MARSHALL - For the past 25 years, the Minnesota Council for Quality has been recognizing organizations that have demonstrated a commitment to continuous improvement and sustained superior results. This year, Marshall Public Schools is one of six organizations slated to receive the 2011 Performance Excellence Award at the Minnesota Council for Quality's Annual Best Practice Conference today in St. Paul.
"Marshall School district has been involved in a continuous improvement process for a number of years," said MPS Superintendent Klint Willert, who will accept the award on behalf of the district. "In my eyes, this is a celebration for our community and our students. We couldn't do it without the community and the hard work of our students and our staff."
Minnesota took its cue 25 years ago from the Malcolm Baldrige National Quality Award system. This year, approximately 400 attendees are expected at the Minnesota Council for Quality celebration at The Great Hall.
"At the national level, it was actually put in place by a guy in Ronald Reagan's cabinet," Willert said. "He was known to promote quality. At both levels, they recognize organizations that have made a commitment to and have demonstrated effort towards performance excellence."
To even be considered for the honor, representatives from the MPS district were required to complete an extensive formal application.
A team of trained evaluators across the state of Minnesota not only reviewed the application, they also visited the school system in person in April.
"About eight people came to Marshall for two-and-a-half days and did a complete review of our school system," Willert said. "They visited our schools, interviewed staff members and even talked to a few people on the street. It's an extremely rigorous process."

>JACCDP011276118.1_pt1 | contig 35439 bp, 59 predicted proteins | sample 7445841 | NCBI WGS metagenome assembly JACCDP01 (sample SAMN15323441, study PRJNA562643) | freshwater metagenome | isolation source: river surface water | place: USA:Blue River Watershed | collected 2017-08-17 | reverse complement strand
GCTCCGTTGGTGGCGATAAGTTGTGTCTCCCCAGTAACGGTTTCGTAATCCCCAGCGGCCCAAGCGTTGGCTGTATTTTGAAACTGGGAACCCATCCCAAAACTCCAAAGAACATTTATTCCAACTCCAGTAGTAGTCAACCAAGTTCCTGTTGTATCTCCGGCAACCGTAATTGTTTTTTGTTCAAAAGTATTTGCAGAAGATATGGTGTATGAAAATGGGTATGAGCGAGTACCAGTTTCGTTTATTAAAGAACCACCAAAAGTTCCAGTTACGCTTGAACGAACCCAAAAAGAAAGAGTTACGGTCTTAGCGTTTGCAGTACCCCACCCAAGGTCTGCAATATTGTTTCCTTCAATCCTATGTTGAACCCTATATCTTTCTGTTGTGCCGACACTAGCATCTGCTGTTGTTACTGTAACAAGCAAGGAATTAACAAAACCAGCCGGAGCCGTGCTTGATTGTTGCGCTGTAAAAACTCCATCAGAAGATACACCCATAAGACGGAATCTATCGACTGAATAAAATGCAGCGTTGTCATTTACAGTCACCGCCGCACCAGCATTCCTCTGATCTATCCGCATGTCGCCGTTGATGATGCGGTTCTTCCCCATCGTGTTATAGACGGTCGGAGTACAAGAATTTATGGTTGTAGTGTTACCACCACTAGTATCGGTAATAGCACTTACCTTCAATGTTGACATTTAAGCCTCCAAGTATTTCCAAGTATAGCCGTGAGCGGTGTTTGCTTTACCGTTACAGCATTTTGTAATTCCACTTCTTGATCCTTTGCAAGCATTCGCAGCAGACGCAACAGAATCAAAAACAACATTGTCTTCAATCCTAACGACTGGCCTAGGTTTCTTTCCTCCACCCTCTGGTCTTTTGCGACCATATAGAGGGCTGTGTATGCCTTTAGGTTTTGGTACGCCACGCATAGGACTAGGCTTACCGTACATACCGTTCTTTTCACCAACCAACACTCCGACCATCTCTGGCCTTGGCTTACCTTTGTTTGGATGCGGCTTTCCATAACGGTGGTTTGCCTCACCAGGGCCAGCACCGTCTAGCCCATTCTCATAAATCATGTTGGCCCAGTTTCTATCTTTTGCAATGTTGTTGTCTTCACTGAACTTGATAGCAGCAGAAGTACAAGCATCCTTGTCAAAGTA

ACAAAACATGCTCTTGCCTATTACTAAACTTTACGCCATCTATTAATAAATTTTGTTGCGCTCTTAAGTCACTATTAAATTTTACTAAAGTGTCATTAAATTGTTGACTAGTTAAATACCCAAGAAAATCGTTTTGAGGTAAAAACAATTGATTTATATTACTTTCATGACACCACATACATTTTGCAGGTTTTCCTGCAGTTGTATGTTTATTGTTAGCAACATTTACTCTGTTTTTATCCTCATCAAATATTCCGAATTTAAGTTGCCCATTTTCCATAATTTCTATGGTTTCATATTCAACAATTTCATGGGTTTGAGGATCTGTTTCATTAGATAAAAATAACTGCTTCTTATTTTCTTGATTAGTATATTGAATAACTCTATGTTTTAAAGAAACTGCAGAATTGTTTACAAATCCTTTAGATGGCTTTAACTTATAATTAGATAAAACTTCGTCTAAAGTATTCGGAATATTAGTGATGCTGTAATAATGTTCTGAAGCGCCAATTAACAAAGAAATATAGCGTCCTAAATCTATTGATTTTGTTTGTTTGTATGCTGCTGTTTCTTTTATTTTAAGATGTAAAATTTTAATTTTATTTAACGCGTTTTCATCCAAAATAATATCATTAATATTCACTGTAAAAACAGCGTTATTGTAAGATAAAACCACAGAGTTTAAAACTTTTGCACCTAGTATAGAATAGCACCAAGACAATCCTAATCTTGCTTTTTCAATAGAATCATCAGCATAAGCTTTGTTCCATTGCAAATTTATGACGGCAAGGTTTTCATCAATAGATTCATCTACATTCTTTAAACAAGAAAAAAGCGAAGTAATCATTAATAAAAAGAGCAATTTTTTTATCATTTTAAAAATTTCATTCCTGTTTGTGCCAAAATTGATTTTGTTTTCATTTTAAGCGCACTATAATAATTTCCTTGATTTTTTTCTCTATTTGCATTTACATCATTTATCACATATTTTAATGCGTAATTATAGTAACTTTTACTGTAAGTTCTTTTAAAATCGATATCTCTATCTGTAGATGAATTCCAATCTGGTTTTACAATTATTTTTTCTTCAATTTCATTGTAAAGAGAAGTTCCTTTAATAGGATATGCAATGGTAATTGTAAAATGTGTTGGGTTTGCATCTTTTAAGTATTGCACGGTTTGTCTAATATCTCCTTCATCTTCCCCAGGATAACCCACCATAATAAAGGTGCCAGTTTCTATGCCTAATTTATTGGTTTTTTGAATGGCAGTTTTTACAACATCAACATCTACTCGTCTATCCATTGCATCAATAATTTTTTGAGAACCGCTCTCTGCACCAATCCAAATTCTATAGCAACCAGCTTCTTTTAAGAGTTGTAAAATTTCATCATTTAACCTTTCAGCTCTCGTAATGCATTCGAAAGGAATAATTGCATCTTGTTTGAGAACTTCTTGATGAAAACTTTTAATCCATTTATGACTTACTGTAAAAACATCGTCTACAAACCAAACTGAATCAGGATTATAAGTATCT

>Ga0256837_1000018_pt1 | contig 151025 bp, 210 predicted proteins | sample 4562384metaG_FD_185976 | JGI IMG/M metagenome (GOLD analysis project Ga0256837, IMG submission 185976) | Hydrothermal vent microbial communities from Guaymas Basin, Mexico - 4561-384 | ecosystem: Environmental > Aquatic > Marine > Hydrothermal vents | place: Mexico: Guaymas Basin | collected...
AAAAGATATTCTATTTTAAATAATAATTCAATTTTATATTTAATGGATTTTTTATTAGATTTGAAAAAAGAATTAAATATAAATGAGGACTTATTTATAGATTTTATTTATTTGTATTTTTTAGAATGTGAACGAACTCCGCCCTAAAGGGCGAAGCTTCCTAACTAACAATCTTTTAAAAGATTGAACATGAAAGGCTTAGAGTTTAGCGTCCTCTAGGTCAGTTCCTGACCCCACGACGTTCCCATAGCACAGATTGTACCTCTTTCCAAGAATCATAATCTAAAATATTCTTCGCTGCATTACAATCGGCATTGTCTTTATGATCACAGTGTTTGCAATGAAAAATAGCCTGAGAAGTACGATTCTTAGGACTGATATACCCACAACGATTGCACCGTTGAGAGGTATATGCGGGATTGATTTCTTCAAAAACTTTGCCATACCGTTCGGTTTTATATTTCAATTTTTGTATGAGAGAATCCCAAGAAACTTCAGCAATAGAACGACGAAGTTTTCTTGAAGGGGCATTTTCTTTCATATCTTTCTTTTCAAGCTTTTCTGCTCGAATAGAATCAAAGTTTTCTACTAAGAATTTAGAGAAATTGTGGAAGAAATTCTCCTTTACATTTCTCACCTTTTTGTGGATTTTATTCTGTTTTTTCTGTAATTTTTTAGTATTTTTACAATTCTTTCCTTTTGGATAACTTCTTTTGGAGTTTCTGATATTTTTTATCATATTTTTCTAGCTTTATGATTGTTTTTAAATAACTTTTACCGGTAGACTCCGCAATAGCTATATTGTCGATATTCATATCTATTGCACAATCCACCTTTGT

The recognition, Willert said, is district-wide and takes a variety of factors into account, including relationships with vendors, financial performance, student achievement, performance in meeting the satisfaction of its community and leadership.
While the entire district is being honored for the 2011-12 school year, it actually goes beyond that.
"It actually reflects back on how you're improving over time," Willert said. "They want you to continue growing and doing better. It's a way that acknowledges what you're doing over time, as well as what you're doing right now. It requires a lot of hard work and depth of commitment."
During breakout sessions at the full-day conference today, 20 organizations will share insight on how to improve outcomes and processes. Willert said he'd be speaking on behalf of MPS.
"I have an opportunity to share a little bit about our school, to tell our story and how we're committed to excellence in our schools," he said. "I'll talk about how MPS works very closely with the community to align with our schools and our strategic plan. Together, we work on school improvement and ultimately, recognizing and rewarding excellence."
Willert pointed out that other facets, not just education systems, are recognized through the Minnesota Council of Quality, but so are businesses, non-profits and government.
While the award is a good indicator the district is doing well, Willert believes the best part about the recognition and the process is the direction that MPS will receive.
"It's an opportunity to learn as much as being recognized," he said. "We're really excited about getting the feedback on the performance of the school district. I see that as the real value. The recognition is just the whip cream and cherry on top of the sundae."
Willert said he expects representatives of the Minnesota Council evaluation team to deliver the feedback report to MPS in August. He and other district personnel who are planning to attend the conference also have the opportunity to gather quality information from keynote speakers, such as Ken Dean of Nestle Purina, a recipient of the 2010 Malcolm Baldrige National Quality Award, and Lt. Gov. Prettner Solon.
"The national award is the highest honor bestowed on any organization in the country for quality," Willert said. "It's delivered by the President (of the U.S.)."
Despite the fact that only six education systems have been recognized nationally since schools became eligible in 1999, Willert said the district's goal is still to reach national recognition for quality.
"Ultimately, the vision we have as a district is that some day we might have that opportunity," Willert said. "It's a pretty lofty and prestigious goal, but we're committed, as a school board and with the support of our community. It's about getting up and doing just a little bit better every day."